My love for cranberries extends far beyond the sauce (or chutney or jello mold, depending on where you’re from) you typically find on Thanksgiving tables.
I’ve been known to buy a bag or two when Costco has dried cranberries on sale, but I really go crazy in November because it’s the only time of year I can get them fresh and in bulk.
What, is 3 pounds of fresh cranberries too much for one person?
Hogwash. There’s no such thing as “too much cranberries” in my opinion. Multiple bags of fresh cranberries make their way into my cart and ultimately my freezer so that I can enjoy them year round.
Did you know you could do that, by the way? Freeze cranberries whole?
My only problem though, if you could even call it that, is figuring out what to do with the cranberries. While I do love cranberries, I do have a small freezer.
I’ve also noticed that the sales on dried cranberries at Costco are a lot less frequent than they used to me.
A few years ago, dried cranberries were on sale like clockwork. Just when I was about to run out, they’d be on sale again.
Sometimes this past year though, I ran out and there wasn’t a sale to fill the void in my pantry. I waited a month, but still no sale.
I settled for raisins as a temporary fill-in, thinking SURELY someone was asleep behind the sale cycle wheel over at Costco and that they’d wake up in time for dried cranberries to be on sale next month.
ONE WHOLE YEAR has gone by without dried cranberries being on sale at Costco. Folks, this is a travesty in my house. And it needed to be remedied ASAP!
So this year, I bought a big bag and made my own dried cranberries!
How to Dehydrate Cranberries
- fresh cranberries
- pot or bowl
- dehydrator (we have this one)
- sugar (optional)
There are two basic methods for dehydrating cranberries.
(1) Berries in a Pot Method
Fill a large pot halfway with water. The number of cranberries you’re dehydrating will determine the size pot you need. I used a medium pot for 1 cup of cranberries. Remember that you can always do this in batches, if need be.
Bring the water to a rolling boil. Add the cranberries and set the timer for 2 minutes. When the timer goes off, use a slotted spoon to remove the cranberries to a colander to strain. The berries should be “popped” so to speak.
Repeat this process if you’re working in batches.
This is the method I used.
(2) Berries in Bowl Method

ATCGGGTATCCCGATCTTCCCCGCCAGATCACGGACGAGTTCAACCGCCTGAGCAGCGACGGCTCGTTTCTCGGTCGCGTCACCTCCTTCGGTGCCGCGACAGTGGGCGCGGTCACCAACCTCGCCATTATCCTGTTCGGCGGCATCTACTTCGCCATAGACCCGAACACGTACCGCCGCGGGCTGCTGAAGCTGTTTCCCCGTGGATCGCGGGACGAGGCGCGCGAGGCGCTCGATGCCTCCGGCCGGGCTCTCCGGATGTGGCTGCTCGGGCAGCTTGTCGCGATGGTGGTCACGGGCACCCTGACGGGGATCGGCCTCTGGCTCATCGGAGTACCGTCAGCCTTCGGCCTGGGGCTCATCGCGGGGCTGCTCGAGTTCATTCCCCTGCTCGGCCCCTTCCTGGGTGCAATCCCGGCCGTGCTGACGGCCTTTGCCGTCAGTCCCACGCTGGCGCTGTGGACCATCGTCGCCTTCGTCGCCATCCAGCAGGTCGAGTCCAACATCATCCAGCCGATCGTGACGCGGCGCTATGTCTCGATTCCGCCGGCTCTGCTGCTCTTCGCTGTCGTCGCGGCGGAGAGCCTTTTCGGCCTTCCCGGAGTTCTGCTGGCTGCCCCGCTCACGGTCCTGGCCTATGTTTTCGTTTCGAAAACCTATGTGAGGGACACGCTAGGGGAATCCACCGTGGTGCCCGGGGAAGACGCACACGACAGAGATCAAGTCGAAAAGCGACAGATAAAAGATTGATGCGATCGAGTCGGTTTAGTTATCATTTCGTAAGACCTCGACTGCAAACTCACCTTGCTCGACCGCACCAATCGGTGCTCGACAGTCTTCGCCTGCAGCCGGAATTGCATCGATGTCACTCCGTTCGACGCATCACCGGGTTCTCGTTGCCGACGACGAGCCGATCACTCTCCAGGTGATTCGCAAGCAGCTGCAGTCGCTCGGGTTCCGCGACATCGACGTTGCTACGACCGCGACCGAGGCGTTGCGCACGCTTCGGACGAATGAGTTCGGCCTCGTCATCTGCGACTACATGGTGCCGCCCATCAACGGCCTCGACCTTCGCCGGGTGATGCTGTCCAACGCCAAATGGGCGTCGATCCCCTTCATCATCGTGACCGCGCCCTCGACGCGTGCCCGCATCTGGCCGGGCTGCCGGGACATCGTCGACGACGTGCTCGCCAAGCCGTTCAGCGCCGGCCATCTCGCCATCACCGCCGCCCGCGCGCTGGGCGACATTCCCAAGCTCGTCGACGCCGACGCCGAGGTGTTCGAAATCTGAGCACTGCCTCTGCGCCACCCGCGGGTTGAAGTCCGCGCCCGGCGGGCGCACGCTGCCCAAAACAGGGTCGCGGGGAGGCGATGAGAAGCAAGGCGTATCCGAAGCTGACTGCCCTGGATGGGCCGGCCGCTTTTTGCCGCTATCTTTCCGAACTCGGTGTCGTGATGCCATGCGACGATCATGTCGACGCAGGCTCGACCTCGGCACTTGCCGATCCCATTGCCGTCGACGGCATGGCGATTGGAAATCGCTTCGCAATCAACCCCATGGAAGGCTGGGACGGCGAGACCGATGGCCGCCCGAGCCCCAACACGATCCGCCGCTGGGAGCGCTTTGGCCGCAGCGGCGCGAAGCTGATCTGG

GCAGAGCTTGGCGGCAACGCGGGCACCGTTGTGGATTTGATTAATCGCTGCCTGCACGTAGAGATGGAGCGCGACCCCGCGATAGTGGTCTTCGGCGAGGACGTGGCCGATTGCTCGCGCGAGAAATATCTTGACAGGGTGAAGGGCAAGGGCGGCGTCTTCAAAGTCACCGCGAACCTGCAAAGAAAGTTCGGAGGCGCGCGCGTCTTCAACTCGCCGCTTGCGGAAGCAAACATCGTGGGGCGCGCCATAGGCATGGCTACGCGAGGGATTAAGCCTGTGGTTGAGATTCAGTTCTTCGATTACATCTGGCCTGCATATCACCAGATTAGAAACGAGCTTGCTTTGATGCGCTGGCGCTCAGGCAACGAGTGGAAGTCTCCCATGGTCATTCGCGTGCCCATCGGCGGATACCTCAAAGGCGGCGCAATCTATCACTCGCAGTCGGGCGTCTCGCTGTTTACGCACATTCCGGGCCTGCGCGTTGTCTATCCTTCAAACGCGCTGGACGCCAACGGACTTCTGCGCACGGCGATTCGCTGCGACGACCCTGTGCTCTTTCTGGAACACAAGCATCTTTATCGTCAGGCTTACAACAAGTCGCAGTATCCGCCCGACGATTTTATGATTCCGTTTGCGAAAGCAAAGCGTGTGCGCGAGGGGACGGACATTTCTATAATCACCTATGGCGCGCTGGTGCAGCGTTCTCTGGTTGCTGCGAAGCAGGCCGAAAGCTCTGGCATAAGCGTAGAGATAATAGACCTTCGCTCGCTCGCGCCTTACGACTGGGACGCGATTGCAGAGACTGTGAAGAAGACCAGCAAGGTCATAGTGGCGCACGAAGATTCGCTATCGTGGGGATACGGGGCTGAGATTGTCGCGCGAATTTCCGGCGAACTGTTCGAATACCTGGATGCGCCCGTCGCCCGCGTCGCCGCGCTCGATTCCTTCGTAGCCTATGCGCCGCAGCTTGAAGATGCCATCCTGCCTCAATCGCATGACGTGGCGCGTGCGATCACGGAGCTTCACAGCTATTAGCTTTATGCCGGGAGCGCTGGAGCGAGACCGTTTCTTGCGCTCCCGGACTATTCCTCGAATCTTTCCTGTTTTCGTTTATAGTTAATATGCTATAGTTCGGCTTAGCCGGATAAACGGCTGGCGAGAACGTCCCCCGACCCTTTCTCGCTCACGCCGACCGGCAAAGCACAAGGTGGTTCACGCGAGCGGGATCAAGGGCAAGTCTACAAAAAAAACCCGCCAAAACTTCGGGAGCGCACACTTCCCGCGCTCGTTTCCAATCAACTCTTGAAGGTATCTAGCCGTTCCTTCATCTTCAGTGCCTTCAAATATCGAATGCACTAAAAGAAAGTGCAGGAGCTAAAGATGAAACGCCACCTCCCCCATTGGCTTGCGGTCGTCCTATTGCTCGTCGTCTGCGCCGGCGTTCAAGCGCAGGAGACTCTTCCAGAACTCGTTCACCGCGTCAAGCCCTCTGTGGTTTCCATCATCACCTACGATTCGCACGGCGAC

Fill a large pot with water and bring to a boil. Meanwhile, place cranberries in a large bowl.
When the water is boiling, pour over cranberries and set the timer for 2 minutes. When the timer goes off, use a slotted spoon to remove the cranberries to a colander to strain.
Repeat this process if you’re working in batches.
For either method:
If you want your cranberries to be less tart, you will need to sprinkle 1 Tbsp of sugar per 1 cup of cranberries. Add to the cranberries while in the colander and mix well.
Lay the cranberries on a single layer on the dehydrating tray. Set the dehydrator to 135F and check on the cranberries at the 8 hour mark. Mine were done at 9 hours or so, but every machine is different and can take up to 12 hours.
Additional Recipe Notes
You don’t HAVE to boil the cranberries first before dehydrating, but it makes the dehydrating time MUCH faster. I had a couple of rogue cranberries that didn’t “pop” in the water and after the 12 hour mark in the dehydrator, they had barely changed in size.
1 cup of fresh cranberries = 1/4 cup dried cranberries
Fresh cranberries are running $3.69 for 2 pounds at Costco (12¢/ounce). A 12 ounce bag is $2.50 at the local grocery store (21¢/ounce). Right off the bat, it’s cheaper to buy them in bulk whenever you can with $1.92 per pound being the best price I’ve seen.
1 cup of fresh cranberries is about 4 ounces (there are 6, 1/2 cup servings in a 12 ounce bag). If you buy them in bulk, you’re paying 46¢ per 1 cup of fresh cranberries. This equates to 46¢ per 1/4 cup of dried cranberries.
At Costco, the big bags of dried cranberries are 48 ounces and there are 34 servings (1/4 cup each) in each bag. The best price I’ve seen recently is $6.79. That makes each serving 20¢.
The bottom line = it’s cheaper to buy dried cranberries than to make them yourself!
There is a catch though – the packaged dried cranberries are sweetened. When you make them at home yourself, you control the amount of sugar you add – from plenty of sweet to none at all. I prefer them to be slightly sweet, but definitely not as sweet as the packaged ones. It’s kind of a toss up for me really on buying versus making!
If you can get fresh cranberries for 80¢ per pound or less, than you break even or save when you dehydrate them yourself.
Of course, if you don’t have access to dried cranberries in bulk, this will effect your math too.
More Dehydrating Tutorials
Do you love cranberries? What’s your favorite cranberry dish?
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